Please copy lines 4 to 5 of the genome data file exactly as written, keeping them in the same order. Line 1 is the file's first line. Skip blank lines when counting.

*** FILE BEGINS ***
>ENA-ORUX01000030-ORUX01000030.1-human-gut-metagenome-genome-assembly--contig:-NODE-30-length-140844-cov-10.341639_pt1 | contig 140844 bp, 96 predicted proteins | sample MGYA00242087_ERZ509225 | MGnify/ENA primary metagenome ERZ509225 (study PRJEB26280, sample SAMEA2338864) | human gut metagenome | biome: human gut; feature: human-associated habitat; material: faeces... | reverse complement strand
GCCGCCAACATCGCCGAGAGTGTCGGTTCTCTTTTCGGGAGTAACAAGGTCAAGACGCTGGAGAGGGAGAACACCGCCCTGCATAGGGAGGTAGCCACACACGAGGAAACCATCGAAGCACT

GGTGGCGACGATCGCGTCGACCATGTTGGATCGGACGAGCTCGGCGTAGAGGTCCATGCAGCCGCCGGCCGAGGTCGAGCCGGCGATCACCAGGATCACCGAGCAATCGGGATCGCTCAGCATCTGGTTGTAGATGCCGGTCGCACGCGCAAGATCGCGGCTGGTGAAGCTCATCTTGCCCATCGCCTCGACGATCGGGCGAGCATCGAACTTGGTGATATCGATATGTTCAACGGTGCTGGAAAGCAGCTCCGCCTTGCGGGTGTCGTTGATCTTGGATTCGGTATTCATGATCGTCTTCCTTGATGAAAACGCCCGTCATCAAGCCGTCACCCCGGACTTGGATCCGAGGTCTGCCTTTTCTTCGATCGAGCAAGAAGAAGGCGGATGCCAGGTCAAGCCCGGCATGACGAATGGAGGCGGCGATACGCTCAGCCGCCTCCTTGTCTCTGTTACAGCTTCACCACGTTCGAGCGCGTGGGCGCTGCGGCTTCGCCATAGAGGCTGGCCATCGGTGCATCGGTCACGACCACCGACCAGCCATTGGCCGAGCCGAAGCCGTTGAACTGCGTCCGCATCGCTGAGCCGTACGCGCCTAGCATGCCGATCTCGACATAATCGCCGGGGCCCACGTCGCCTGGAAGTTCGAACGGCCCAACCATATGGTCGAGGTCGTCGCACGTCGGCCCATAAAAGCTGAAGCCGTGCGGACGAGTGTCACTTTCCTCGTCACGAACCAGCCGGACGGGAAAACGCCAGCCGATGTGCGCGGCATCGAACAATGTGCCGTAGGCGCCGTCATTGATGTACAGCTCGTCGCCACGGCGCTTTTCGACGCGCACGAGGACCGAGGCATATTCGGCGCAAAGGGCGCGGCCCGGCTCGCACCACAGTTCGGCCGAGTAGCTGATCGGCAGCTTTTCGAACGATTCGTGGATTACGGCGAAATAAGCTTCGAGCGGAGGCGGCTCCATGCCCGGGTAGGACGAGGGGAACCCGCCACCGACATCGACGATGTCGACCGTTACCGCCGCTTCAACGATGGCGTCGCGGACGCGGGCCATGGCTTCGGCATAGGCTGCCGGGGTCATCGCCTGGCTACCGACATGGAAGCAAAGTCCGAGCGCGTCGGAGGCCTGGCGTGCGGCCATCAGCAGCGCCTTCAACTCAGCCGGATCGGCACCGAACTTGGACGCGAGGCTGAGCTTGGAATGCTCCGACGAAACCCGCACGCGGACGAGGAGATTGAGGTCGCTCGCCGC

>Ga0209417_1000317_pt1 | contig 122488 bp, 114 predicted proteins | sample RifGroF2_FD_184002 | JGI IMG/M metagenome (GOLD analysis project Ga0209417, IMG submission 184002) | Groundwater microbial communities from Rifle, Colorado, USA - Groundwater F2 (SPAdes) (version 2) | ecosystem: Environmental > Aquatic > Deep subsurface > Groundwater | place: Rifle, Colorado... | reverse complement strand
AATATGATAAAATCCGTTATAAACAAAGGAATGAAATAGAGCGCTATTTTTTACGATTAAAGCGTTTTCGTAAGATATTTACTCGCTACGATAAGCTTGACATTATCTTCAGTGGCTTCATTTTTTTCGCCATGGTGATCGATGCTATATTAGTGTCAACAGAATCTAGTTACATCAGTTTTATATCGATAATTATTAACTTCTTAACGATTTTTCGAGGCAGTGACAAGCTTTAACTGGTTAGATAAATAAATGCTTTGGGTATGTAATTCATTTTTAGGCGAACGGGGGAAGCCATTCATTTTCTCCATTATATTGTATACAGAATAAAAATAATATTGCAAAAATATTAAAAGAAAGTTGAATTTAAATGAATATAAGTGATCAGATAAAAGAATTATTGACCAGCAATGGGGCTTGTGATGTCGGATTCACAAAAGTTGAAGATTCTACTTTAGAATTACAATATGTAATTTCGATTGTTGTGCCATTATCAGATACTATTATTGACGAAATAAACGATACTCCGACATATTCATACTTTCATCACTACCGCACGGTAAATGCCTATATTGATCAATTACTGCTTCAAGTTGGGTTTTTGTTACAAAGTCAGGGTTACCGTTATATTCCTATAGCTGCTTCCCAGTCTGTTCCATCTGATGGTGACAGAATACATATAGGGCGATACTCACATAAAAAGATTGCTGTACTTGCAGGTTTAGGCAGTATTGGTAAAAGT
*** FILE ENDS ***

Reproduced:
>Ga0209417_1000317_pt1 | contig 122488 bp, 114 predicted proteins | sample RifGroF2_FD_184002 | JGI IMG/M metagenome (GOLD analysis project Ga0209417, IMG submission 184002) | Groundwater microbial communities from Rifle, Colorado, USA - Groundwater F2 (SPAdes) (version 2) | ecosystem: Environmental > Aquatic > Deep subsurface > Groundwater | place: Rifle, Colorado... | reverse complement strand
AATATGATAAAATCCGTTATAAACAAAGGAATGAAATAGAGCGCTATTTTTTACGATTAAAGCGTTTTCGTAAGATATTTACTCGCTACGATAAGCTTGACATTATCTTCAGTGGCTTCATTTTTTTCGCCATGGTGATCGATGCTATATTAGTGTCAACAGAATCTAGTTACATCAGTTTTATATCGATAATTATTAACTTCTTAACGATTTTTCGAGGCAGTGACAAGCTTTAACTGGTTAGATAAATAAATGCTTTGGGTATGTAATTCATTTTTAGGCGAACGGGGGAAGCCATTCATTTTCTCCATTATATTGTATACAGAATAAAAATAATATTGCAAAAATATTAAAAGAAAGTTGAATTTAAATGAATATAAGTGATCAGATAAAAGAATTATTGACCAGCAATGGGGCTTGTGATGTCGGATTCACAAAAGTTGAAGATTCTACTTTAGAATTACAATATGTAATTTCGATTGTTGTGCCATTATCAGATACTATTATTGACGAAATAAACGATACTCCGACATATTCATACTTTCATCACTACCGCACGGTAAATGCCTATATTGATCAATTACTGCTTCAAGTTGGGTTTTTGTTACAAAGTCAGGGTTACCGTTATATTCCTATAGCTGCTTCCCAGTCTGTTCCATCTGATGGTGACAGAATACATATAGGGCGATACTCACATAAAAAGATTGCTGTACTTGCAGGTTTAGGCAGTATTGGTAAAAGT